Dry stress decreases areas suitable for Neoleucinodes elegantalis (Lepidoptera: Crambidae) and affects its survival under climate predictions in South America

Ricardo Siqueira da Silva*, Lalit Kumar, Farzin Shabani, Arthur Vieira Ribeiro, Marcelo Coutinho Picanço

*Corresponding author for this work

Research output: Contribution to journalArticlepeer-review

6 Citations (Scopus)


Projections of climate change show some regions of the world getting warmer, colder, dryer or wetter. Consequently, the effects of climate change on insect pests can alter the threat to agricultural systems. As a result of changed climate, areas can become more or less suitable for insect pests. Neoleucinodes elegantalis is one of the major pests of solanaceous crops in South America. Host plants for N. elegantalis are widely present in South America, however, N. elegantalis is absent from many regions in South America. Hence, future climate effects on suitability for development and spread of N. elegantalis in South America should be investigated. Due to these reasons, we developed a model of the climate for N. elegantalis using CLIMEX software for South America using A2 Special Report on Emissions Scenarios (SRES) for 2030, 2050, 2070 and 2100 and using two models, CSIRO-Mk3.0 and MIROC-H. The results of both models indicate that areas in South America that are climatically suitable at the present time will become climatically unsuitable for N. elegantalis by 2100 as a consequence of progressive increase of dry stress. This was confirmed using developmental bioassays, where survival was lowest at low relative humidity levels. There are also altering areas that are currently unsuitable that become suitable in the future. These results are helpful in developing future strategies to take advantage of new opportunities in solanaceous crops in regions that may be unsuitable for N. elegantalis and provide important information for anticipated possible risks of infestation of N. elegantalis.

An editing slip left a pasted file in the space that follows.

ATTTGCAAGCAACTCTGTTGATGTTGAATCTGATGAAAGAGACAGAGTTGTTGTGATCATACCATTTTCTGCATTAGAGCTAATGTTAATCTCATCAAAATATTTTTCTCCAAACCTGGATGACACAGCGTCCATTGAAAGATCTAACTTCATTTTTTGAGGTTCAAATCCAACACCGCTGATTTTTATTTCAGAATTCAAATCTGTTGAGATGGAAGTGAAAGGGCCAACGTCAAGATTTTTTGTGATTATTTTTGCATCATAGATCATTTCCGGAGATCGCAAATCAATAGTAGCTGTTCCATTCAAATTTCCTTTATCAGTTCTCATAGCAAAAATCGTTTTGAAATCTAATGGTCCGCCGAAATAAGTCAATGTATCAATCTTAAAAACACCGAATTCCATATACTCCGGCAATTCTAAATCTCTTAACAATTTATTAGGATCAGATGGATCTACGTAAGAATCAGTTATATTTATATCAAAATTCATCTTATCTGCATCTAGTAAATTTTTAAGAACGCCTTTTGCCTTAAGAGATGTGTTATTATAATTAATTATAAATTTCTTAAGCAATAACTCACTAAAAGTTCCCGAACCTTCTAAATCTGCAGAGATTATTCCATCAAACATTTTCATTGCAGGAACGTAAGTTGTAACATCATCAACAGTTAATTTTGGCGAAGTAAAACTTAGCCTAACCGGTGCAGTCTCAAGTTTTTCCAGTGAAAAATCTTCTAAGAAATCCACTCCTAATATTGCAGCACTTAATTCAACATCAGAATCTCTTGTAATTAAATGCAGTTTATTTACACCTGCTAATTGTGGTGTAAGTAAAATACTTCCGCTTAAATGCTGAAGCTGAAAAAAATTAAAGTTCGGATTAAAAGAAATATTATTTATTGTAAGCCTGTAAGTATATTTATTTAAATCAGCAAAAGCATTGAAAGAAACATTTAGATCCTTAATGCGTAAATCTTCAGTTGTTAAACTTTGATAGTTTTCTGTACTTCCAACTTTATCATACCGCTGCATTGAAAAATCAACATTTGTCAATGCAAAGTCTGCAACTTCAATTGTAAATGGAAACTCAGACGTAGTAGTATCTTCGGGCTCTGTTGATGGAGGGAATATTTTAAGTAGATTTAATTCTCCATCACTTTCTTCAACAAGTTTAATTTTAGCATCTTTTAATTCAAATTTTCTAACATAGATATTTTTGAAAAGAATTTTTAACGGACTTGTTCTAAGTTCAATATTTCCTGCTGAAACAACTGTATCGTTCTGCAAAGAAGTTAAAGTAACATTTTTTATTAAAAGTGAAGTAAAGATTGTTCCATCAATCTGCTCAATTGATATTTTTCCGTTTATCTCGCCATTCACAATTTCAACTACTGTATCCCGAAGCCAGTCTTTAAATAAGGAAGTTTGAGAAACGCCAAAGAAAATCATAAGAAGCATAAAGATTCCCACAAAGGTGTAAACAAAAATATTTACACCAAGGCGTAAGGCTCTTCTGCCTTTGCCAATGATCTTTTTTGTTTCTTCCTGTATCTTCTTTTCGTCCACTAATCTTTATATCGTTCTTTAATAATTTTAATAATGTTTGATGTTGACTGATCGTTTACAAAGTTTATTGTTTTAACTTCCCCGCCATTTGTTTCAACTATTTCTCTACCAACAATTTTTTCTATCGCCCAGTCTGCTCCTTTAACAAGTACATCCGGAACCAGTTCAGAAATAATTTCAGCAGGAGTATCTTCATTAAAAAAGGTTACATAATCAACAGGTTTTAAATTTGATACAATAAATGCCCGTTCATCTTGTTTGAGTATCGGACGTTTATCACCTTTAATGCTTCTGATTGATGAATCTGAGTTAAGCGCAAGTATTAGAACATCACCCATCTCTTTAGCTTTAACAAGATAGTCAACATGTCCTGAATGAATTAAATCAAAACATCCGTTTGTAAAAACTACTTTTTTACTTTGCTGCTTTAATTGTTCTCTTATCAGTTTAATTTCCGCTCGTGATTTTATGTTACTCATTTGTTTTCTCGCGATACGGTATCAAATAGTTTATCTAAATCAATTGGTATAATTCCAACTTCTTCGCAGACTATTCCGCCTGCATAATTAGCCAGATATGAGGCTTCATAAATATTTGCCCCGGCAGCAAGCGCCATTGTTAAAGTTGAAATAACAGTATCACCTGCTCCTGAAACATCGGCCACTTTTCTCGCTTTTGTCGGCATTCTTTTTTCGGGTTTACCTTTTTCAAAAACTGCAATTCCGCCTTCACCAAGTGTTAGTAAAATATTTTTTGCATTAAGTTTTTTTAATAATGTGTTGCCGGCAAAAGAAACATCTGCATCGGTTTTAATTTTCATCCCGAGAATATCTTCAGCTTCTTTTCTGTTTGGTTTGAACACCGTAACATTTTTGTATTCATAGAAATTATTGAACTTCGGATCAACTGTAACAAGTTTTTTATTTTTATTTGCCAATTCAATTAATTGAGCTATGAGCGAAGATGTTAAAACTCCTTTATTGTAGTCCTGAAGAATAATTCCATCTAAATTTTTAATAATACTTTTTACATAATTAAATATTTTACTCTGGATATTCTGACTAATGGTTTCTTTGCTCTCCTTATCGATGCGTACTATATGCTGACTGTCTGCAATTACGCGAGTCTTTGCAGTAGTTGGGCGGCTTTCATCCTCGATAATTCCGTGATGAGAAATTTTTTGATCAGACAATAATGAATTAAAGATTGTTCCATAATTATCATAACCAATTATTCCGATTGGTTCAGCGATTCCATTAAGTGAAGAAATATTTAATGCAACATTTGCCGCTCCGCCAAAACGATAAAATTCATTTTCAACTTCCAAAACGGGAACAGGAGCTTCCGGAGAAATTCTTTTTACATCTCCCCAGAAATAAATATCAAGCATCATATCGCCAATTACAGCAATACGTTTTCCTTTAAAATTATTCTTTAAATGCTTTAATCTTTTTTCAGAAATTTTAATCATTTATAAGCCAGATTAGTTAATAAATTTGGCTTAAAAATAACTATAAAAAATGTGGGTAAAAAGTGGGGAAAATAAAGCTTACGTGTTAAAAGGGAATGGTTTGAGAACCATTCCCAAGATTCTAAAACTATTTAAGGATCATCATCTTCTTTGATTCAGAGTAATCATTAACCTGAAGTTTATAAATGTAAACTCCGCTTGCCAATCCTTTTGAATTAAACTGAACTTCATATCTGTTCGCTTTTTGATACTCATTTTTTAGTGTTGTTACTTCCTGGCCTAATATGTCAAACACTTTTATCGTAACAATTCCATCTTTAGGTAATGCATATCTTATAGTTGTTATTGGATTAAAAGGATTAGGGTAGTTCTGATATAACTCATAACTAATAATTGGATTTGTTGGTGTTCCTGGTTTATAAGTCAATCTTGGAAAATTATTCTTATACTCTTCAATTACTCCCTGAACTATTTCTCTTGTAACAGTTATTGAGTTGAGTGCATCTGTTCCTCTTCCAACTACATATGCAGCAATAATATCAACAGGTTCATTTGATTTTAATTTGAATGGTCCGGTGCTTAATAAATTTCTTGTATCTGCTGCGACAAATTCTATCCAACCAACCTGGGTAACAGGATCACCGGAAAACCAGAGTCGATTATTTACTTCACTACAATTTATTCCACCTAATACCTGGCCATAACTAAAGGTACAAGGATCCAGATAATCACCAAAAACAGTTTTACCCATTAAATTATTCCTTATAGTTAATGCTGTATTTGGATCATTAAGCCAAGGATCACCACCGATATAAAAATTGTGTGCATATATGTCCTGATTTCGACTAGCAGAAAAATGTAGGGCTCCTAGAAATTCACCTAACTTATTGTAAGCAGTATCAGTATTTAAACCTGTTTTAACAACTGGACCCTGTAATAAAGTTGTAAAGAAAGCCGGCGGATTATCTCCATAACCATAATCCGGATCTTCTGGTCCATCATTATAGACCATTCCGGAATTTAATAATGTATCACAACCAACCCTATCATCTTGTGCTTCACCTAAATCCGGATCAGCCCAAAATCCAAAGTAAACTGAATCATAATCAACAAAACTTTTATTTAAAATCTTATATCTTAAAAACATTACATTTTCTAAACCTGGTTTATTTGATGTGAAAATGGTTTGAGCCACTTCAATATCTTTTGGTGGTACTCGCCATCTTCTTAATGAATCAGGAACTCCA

Original languageEnglish
Pages (from-to)103-113
Number of pages11
JournalEcological Informatics
Publication statusPublished - Jul 2018
Externally publishedYes


  • Climate change
  • Small tomato borer
  • Solanaceae


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